Tuesday, February 21, 2012

Domo Arigato...

Some of my most prized flights were into Japan, and yes, every. single. time. I would deboard the aircraft this song would pop into my head.

EVERY. SINGLE. TIME.

Of course now, when I think back to my flights into Tokyo, all I can see is the flooding and the airport patrons and personnel standing on top of the building waving for help. During the flooding I had a sick fascination with the airport footage. Had I met any of those personnel? Did they have families lost to the flooding? When I think of Haneda, I think of those people.

 
Fancy hydrant cover, wonder if I can find one of these babies on Ebay...
 
We flew into both Haneda and Sendai occasionally through both our DOD flights and leisure flights to and from Tokyo to Honolulu. When we flew into Haneda, we often stayed near the Harajuku district which of course WOULD get me all hot and bothered because, UM HELLO, Gwen Stefani fan up in here! I can not remember the name of the hotel I stayed in there, but there was definitely a 7-11 right next door which is always helpful! It was in Japan of all places that I actually got adventurous and took a train. In a foreign location! All by myself! The earth must have tilted on it's axis just a little bit more that day because that's not something anyone would expect out of me as a traveler. Ok, well, I kind of lied. I talked another Flight Attendant into doing it with me because there was not a chance in Hell that I was going to get lost all by myself, plus I had to find a Starbucks! And getting lost alone in a foreign country is not one of those things I'd do for a latte.

 
If you think their multi-tiered interstate system is crazy, you should see their intersections.
 
We took the train from Akasaka to Asakusa to visit the Sensō-ji shrine. Let me tell you, it was like the Disney World of shrines. We got lost trying to find the entrance to the actual shrine because you had to walk through about 20 miles of vendors selling t-shirts, cheap plastic toys, bamboo products, anpan buns (think donuts with a sweetened red bean paste filling that I mistakenly took for chocolate... don't judge, I don't read Japanese) and pretty much everything else you can think of. It was well worth getting lost for though. The shrine itself was humongous and appeared to be a mecca of sorts for the faithful. It was definitely a humbling experience. Back in Akasaka, we had the Nogi Shrine in our figurative backyard. As in, it was within my "bubble" about a block away. The Nogi shrine was much less populated, meaning far more peaceful, and the architecture of the shrine was breath taking.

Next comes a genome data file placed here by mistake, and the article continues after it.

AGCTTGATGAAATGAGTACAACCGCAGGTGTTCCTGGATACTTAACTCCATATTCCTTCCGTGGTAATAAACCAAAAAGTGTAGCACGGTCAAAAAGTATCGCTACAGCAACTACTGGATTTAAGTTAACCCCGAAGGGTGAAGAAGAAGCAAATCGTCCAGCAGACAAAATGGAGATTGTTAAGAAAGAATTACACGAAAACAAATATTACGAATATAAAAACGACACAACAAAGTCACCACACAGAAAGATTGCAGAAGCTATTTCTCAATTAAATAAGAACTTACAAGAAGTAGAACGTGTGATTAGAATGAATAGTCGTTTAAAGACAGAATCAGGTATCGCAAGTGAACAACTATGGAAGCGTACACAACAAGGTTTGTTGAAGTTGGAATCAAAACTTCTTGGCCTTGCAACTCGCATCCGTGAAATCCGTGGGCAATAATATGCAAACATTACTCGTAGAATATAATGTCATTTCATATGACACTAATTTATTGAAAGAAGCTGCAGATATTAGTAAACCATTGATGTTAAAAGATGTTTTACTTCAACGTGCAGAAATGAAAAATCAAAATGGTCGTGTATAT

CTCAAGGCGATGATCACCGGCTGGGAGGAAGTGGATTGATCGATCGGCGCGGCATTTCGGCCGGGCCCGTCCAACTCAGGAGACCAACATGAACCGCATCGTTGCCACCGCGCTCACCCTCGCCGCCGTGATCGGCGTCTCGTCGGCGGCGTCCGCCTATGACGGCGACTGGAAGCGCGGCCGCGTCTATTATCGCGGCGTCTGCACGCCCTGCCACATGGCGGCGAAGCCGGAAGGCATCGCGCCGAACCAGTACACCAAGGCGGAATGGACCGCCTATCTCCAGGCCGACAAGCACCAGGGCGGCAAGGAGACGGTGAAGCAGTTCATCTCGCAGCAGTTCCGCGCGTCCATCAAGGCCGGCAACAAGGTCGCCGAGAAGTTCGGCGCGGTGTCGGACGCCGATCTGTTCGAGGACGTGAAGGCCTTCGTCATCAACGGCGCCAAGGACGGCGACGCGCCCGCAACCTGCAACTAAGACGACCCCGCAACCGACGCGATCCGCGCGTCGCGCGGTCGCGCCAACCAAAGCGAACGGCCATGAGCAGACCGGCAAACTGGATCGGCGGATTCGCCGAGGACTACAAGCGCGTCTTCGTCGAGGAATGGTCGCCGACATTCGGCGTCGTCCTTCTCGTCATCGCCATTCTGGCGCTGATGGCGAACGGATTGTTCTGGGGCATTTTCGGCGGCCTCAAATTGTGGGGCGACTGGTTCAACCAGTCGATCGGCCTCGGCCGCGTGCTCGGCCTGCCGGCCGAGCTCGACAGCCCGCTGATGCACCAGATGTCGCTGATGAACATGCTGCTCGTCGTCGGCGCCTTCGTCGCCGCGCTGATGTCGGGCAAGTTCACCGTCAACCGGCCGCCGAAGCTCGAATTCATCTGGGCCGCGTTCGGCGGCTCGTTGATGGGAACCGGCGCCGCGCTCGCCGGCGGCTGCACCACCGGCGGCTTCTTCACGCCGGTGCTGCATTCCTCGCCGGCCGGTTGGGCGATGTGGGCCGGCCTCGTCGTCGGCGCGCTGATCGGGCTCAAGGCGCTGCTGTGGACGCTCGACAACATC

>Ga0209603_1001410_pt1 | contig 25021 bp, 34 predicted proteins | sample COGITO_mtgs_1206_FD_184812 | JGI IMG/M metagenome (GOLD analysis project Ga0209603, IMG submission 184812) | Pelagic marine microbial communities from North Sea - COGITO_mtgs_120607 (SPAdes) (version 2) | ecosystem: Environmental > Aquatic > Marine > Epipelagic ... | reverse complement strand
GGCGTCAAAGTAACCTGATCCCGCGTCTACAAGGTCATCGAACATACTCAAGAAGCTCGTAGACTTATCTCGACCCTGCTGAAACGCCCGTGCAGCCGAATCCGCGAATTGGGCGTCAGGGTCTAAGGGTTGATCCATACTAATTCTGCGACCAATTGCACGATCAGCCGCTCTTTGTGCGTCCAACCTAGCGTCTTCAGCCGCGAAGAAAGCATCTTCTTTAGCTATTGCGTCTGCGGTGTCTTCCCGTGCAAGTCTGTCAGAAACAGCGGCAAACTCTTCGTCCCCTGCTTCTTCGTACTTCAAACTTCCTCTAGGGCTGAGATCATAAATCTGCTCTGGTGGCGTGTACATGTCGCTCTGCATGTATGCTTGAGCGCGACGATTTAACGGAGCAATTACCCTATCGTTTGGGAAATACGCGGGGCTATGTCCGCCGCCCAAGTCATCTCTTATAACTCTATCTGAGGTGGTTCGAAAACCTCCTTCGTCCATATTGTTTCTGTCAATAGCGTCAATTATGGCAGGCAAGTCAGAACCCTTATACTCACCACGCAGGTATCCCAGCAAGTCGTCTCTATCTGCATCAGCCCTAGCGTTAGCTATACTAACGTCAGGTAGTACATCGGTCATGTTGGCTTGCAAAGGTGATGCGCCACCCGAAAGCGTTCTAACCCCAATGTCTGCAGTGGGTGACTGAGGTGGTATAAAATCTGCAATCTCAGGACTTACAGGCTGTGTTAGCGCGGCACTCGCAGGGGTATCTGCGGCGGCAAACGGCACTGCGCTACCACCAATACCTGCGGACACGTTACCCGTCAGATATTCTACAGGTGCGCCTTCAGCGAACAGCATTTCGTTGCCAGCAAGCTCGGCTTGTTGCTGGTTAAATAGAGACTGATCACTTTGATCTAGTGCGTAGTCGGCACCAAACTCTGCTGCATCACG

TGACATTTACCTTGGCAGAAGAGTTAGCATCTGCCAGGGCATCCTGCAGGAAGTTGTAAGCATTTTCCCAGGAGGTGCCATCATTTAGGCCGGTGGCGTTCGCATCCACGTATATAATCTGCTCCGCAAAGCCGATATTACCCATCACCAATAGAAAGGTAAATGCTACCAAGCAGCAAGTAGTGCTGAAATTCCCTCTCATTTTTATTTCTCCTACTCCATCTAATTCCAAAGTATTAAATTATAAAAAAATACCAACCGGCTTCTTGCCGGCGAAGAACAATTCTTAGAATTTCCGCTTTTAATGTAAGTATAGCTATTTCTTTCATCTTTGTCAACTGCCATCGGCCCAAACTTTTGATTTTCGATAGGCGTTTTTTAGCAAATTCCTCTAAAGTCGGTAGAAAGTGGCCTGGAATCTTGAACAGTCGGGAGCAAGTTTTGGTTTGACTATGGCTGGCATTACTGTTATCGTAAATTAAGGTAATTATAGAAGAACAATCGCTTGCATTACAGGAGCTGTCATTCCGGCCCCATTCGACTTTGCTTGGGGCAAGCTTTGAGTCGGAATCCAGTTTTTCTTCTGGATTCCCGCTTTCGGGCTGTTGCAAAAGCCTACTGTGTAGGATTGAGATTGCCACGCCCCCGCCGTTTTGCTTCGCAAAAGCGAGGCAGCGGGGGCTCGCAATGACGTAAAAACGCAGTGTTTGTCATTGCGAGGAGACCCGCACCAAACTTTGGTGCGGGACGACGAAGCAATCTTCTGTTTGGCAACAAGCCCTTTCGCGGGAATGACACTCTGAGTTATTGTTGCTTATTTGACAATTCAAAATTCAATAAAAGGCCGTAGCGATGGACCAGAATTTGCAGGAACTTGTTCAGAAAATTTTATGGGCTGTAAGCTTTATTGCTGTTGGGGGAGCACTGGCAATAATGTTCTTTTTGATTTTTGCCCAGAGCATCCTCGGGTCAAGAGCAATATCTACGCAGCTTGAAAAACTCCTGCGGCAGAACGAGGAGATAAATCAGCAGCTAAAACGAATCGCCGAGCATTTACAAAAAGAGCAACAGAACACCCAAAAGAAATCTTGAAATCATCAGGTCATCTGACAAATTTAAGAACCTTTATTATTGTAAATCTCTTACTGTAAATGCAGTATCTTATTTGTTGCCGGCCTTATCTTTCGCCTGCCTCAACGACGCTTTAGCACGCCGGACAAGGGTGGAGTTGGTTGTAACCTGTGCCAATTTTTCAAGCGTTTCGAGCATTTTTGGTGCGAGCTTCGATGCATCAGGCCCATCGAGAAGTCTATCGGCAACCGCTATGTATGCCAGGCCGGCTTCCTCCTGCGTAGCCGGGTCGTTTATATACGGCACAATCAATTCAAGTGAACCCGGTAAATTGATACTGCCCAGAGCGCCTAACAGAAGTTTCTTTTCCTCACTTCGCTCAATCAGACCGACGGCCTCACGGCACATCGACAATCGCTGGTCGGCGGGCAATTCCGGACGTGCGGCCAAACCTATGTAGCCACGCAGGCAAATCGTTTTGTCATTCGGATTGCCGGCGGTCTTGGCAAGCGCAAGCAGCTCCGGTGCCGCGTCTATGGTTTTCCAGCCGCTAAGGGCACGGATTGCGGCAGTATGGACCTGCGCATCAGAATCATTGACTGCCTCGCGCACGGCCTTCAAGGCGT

It was the caped monkey statues that really did it for me.


 I was also a big fan of the glasses of water they left for their monk statues. Hydration is everything, people!

 Saki drums labeled with neighboring cities names. I'm still unsure exactly what their purpose was, but I enjoyed spinning them. I probably committed some sort of sacrilege by doing so.

Since we were in more of a business district, there weren't many touristy things surrounding us so we entertained ourselves as well as we could knowing sub-minimal Japanese. Across the street from us was a McDonalds where I discovered the Japanese people loved them some egg on their burgers (HORK HORK TRIPLE HORK), there was a Sanrio type store a few blocks down that was never open, and the best little find was a tiny hole in the wall actual china shop. 

 
 Who's hungry for puffer fish? Anybody? Hello? Bueller?

If you know me, you know I am the literal bull in the literal china shop. To say I was nervous would have been an understatement. But I did find one thing (well, two technically) that took a little old man plus one translator over the phone to figure out. The Husband and I weren't yet married and I wasn't big on bringing home souvenirs from every place I visit, but I discovered in this shop these handcrafted china "Chinese Zodiac" animals. Of course, I didn't know my Husband's symbol and let's just say I'm horrible at charades. He held his finger up to me, picked up the phone and made a call. Through the help of the wonderful woman on the other line we discovered my Husband is a rabbit and of course, I am a dog. Figures, right? I asked him (through her) if the dog and rabbit were good for each other and he explained that it's good for rabbit that the dog keeps him on his toes. My Husband? He can give a big "Amen" to that one. I was sold. I had no idea how much money I paid the man, but I knew there were commas involved in the number and I was secretly holding my breath as he swiped my card that it would go through, because OMG what if that was my rent money I just paid for two little animals that barely fit in the palm of my hand!?!?? We still have those animals, and even if I'd discovered I'd used all our rent money on china figurines, I wouldn't have regret the purchase.

Love them. Now you know what to steal if you want to break into my fancy ass basement and break my heart at the same time. You can take the couches and the retro deep freeze, but don't touch my little animal friends!

Part 2 coming tomorrow! Let's fly to Sendai!


2 comments:

  1. How fun! I have never been to Asia. My little brother thought he would be stationed in Japan once, but never made it. Dangit! He's stuck in North Dakota instead.

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    Replies
    1. Ouch, North Dakota? Maybe if he squints really hard...

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